• Michael Bacina

The Marshall Island's Central Bank Digital Currency, powered by Algorand

Forkless blockchain protocol Algorand has been in negotiations with the Republic of the Marshall Islands for some time for the island's planned Central Bank Digital Currency (CBDC).

The SOV is described by the SOV Foundation and recognised under Marshall Island law (the Declaration and Issuance of the Sovereign Currency Act 2018) as "the new legal tender of the Marshall Islands". The law establishing the SOV is 8 pages long, the same length as the original Bitcoin whitepaper.

The Marshall what?

The Marshall Islands is an island nation of 55,000 living on 1,100 islands in approximately 1.9 million square km of the Pacific Ocean (near Papua New Guinea north of Australia). The advantages of moving from paper or credit/debit card dependent money (few Marshallese have these in any event) in such a dispersed population to a digital system which can survive disconnections from the main network is clear.

The Islands don't have the resources to replicate other countries financial systems Cheques are still used for most payroll payments, with money changers charging hefty fees, and inter island payments still done in cash on boats. and the Islands have always used USD as a de facto currency, since the government has never issued it's own currency. In addition, the Marshall Islands was a testing ground post World War 2 for Atomic weapons, with the equivalent radiation to more than 1 and a half Hiroshima size bombs going off every day for 12 years.

What's Algorand and how are they involved?

With interest in CBDCs continuing to soar, Algorand announced last year they had been selected to run the Republic of Marshall Island's planned digital currency. Algorand is a interesting blockchain which describes itself as "the first pure proof of stake blockchain" designed to be free of forks and the electricity usage which have raised issues on public blockchains.

The Algorand team is a powerhouse of MIT academics including Silvio Micali, who has a storied career in cryptography used in countless applications globally. The Algorand consensus protocol (the way the network decides which transactions are valid or not) is interesting in that it deals with situations which would cause forks in other blockchains in a simple, but powerful way.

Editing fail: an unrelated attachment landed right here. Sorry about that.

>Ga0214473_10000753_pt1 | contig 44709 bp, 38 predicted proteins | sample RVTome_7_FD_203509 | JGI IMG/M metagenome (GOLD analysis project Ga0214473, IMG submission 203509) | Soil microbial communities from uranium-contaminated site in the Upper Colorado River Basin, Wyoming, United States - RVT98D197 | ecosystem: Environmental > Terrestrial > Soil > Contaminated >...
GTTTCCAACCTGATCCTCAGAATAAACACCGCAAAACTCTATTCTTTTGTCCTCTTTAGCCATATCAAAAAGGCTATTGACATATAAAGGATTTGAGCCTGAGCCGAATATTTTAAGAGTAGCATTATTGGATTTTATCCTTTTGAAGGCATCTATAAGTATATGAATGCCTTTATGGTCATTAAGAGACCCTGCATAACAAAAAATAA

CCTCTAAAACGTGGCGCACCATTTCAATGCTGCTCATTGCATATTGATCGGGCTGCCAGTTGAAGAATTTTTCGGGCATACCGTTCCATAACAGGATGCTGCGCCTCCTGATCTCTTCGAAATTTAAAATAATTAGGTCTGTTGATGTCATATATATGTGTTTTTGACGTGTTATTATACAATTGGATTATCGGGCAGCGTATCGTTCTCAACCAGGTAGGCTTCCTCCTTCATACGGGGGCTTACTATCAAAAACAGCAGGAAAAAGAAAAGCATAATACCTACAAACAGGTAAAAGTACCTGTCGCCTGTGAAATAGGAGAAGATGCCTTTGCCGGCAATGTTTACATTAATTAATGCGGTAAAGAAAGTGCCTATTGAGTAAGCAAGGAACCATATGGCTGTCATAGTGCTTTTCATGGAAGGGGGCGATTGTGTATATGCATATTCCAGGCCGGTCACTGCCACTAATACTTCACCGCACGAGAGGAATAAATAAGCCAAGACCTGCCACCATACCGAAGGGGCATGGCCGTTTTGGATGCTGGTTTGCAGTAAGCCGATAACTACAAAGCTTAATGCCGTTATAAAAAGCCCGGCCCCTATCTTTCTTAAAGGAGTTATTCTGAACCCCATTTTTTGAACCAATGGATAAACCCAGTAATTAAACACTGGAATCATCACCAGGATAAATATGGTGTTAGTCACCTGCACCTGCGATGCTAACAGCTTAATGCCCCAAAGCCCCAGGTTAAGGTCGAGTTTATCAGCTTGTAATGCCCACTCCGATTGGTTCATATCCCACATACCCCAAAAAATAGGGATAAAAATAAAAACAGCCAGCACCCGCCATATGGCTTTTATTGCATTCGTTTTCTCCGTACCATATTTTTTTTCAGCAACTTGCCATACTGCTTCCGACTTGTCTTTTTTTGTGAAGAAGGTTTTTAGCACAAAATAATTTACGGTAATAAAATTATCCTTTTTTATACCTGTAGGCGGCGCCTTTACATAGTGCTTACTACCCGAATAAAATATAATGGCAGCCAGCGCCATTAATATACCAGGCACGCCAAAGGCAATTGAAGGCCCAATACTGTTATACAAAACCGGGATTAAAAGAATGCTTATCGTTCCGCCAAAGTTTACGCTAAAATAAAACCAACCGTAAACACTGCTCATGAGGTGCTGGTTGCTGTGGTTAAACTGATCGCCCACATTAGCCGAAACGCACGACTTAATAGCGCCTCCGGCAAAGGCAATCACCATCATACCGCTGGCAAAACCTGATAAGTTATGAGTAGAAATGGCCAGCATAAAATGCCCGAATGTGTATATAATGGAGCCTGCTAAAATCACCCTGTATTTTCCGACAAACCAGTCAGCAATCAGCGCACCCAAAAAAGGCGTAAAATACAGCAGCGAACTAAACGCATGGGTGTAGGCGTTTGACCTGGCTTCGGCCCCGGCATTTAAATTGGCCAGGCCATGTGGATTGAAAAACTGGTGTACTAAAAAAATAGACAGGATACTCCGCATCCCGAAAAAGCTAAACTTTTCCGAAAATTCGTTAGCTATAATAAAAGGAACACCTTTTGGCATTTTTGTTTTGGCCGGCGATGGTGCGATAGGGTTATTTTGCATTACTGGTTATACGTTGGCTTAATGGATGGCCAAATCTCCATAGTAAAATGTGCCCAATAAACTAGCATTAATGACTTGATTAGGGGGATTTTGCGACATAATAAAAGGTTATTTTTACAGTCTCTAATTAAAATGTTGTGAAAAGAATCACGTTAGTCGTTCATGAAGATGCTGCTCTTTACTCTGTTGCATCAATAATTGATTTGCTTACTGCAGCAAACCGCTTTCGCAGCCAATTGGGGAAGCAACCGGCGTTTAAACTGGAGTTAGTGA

Under a proof-of-work system like Bitcoin or Ethereum, if a series of the computers running the network, say on an island, lose their connection to the other islands, say because of a tropical storm, then that smaller series of computers will keep processing transactions and building their own ledger of transactions, separate to and alongside the main network's transactions.

This normally happens in these blockchains but these "forked" chains usually collapse quickly as the network is designed to default to the longest chain that has the most transactions recorded. This works well if all computers remain connected, but as noted above, when perhaps an island becomes disconnected, then they may end up with a dramatically different ledger to the other islands under a traditional blockchain.

Algorand's technology, which will be the base for the SOV currency, uses a different approach, where the smaller network in this case will stop processing transactions if disconnected from the larger network (it's more complicated than that but for our purposes this is basically what happens).

Having a decentralised network go into a "recovery mode" is novel and goes somewhat against the dream of tamperless systems. However, it's obviously more important to have a reliable record of transactions than risk a series of transactions failing at a later time if there is a disconnect and reconnect causing a forked chain to collapse (the transactions aren't reversed or lost, but if some transactions with the same digital currency on the longer chain that transaction is considered correct and so there is a risk for the smaller chain's transactions to be rejected).

So what's next?

Given CBDC's involve necessarily some degree of centralisation, having a system which can automatically stop in a disaster scenario to enable re connection seems sensible and may well make regulators more willing to experiment with this technology. The Algorand deployment for the Marshall Islands won't be decentralised but will be a permissioned system, as would be expected for an experimental system like this.

What makes this pilot even more interesting is that the Marshall Islands use the US Dollar as their currency, meaning they will be rolling out a true USD token, which is government backed (by the Marshall Islands government at least).

If you want to read more about Algorand and how it differs from other blockchains, there is a good plain English explainer here.

© Michael Bacina. All rights reserved

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